Posted August 2, 2014 3:45 pm by Comments

In an interview with the Financial Times, Paul Polman, the CEO of consumer products giant Unilever, talked about the mounting challenge to multinational consumer groups from homegrown emerging markets consumer companies:

“We don’t see Procter & Gamble as our toughest competitor. People still have this framework – that you compete with these three [global] companies – it’s just not true any more. Most of our competitors in the emerging markets are regional players.”

But while Unilever has bought some local emerging market companies, like water purifying business Qinyuan in China and Russian beauty group Kalina, these were small deals and have not satisfied some analysts that want to see the company be more acquisitive.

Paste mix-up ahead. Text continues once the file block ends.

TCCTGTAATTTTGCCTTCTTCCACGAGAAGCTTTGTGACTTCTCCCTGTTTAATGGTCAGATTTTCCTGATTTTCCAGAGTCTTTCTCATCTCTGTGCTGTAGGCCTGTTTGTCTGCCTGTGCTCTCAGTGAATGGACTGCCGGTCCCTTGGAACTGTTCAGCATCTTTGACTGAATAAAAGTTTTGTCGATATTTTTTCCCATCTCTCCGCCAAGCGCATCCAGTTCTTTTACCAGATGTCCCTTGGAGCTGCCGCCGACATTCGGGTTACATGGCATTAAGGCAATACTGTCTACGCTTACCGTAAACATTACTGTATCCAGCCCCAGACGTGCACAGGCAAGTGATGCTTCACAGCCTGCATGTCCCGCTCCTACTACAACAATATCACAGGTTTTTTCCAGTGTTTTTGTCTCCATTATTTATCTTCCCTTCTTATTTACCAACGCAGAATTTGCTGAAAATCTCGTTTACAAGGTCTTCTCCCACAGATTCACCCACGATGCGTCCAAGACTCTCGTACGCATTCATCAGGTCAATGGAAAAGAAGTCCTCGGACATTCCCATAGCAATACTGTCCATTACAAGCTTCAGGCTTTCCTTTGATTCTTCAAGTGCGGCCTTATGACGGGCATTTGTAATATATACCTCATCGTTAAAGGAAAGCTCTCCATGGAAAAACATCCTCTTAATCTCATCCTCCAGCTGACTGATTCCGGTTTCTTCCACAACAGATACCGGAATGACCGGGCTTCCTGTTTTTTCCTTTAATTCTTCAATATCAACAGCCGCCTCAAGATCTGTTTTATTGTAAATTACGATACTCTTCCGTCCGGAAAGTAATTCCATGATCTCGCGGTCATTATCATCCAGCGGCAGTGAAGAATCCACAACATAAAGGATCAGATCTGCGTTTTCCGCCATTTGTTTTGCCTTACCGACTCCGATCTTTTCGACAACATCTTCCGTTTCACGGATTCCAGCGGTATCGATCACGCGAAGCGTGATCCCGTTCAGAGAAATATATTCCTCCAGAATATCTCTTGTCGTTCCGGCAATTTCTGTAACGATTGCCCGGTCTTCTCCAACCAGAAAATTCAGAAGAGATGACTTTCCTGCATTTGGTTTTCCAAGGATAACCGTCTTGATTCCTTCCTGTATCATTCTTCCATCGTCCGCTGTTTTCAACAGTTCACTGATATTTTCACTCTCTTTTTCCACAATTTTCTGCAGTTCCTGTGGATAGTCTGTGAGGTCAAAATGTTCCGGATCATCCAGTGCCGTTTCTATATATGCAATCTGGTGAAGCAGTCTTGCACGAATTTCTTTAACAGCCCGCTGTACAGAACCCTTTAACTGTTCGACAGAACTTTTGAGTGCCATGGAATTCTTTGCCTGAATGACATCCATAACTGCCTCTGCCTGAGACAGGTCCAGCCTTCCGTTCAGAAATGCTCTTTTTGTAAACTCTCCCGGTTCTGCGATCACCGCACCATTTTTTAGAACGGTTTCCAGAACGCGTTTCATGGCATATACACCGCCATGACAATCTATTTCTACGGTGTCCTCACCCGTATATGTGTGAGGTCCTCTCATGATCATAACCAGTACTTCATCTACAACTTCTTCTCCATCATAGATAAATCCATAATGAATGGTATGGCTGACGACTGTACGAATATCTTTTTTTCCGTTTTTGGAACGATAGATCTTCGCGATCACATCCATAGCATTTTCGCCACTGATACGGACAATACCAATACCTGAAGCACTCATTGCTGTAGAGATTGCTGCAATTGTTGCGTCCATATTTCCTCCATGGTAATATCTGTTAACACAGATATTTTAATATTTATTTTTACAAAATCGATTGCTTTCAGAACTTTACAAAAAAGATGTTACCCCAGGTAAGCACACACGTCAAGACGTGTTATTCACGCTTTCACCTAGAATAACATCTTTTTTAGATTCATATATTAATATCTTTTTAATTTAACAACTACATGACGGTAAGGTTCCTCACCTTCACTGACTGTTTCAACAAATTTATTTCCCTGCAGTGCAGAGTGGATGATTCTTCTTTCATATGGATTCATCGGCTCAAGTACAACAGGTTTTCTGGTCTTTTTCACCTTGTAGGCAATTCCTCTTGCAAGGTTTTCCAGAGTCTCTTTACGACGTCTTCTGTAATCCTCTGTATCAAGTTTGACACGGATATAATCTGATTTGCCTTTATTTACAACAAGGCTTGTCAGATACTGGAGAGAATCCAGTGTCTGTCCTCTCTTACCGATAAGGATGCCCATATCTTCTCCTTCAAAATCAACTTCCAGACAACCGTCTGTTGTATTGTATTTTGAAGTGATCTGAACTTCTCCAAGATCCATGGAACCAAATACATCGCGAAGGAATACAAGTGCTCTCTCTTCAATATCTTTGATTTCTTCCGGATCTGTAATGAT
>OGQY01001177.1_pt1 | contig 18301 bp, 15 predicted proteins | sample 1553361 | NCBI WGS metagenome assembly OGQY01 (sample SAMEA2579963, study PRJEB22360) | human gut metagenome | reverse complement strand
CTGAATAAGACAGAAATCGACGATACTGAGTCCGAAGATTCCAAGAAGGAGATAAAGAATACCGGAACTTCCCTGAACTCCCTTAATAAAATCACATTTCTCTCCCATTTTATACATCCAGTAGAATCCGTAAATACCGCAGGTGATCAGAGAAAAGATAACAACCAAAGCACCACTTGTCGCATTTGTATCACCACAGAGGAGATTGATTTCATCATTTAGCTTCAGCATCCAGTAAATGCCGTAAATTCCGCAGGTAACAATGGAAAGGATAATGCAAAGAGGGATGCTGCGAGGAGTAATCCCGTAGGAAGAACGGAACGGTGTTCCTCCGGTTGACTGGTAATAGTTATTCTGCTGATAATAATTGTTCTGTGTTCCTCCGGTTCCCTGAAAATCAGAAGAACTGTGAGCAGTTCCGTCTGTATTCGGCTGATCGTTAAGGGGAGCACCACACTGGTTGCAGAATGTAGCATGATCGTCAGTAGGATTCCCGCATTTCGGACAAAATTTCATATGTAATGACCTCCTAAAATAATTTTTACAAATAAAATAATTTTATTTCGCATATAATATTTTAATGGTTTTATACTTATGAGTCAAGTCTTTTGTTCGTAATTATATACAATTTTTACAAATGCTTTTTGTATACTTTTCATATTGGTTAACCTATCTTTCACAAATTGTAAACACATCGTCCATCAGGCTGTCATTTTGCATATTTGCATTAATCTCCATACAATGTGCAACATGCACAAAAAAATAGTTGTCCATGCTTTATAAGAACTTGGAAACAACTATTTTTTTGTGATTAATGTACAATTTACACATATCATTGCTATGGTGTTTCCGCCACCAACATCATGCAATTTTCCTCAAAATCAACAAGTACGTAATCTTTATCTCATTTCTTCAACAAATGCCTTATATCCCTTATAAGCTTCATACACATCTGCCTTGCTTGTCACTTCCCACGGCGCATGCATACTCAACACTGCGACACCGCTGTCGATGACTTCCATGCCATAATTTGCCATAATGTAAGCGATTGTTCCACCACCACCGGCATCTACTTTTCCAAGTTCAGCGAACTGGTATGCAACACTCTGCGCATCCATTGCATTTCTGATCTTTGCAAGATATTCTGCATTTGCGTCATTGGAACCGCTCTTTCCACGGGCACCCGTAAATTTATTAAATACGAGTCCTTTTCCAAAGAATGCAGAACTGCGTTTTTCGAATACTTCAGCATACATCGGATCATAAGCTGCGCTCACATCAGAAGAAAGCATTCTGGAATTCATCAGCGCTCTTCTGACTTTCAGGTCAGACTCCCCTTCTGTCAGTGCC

Polman’s goal of deriving 75% of sales organically in emerging markets – “don’t mention the exact year; people will again get myopic” – is: “a deliberate strategy. Eighty per cent of the world’s population is going to live in the emerging markets. We don’t run this company for two minutes – we run it for the long term.”

Unilever’s bet on emerging markets is also being driven by a weak US recovery and his belief that Europe is in for 10 years of slow, protracted growth.

To read the whole article, Stiffest competition from local business, says Unilever chief, go to the website of the Financial Times.

Similar Posts:

Leave a Reply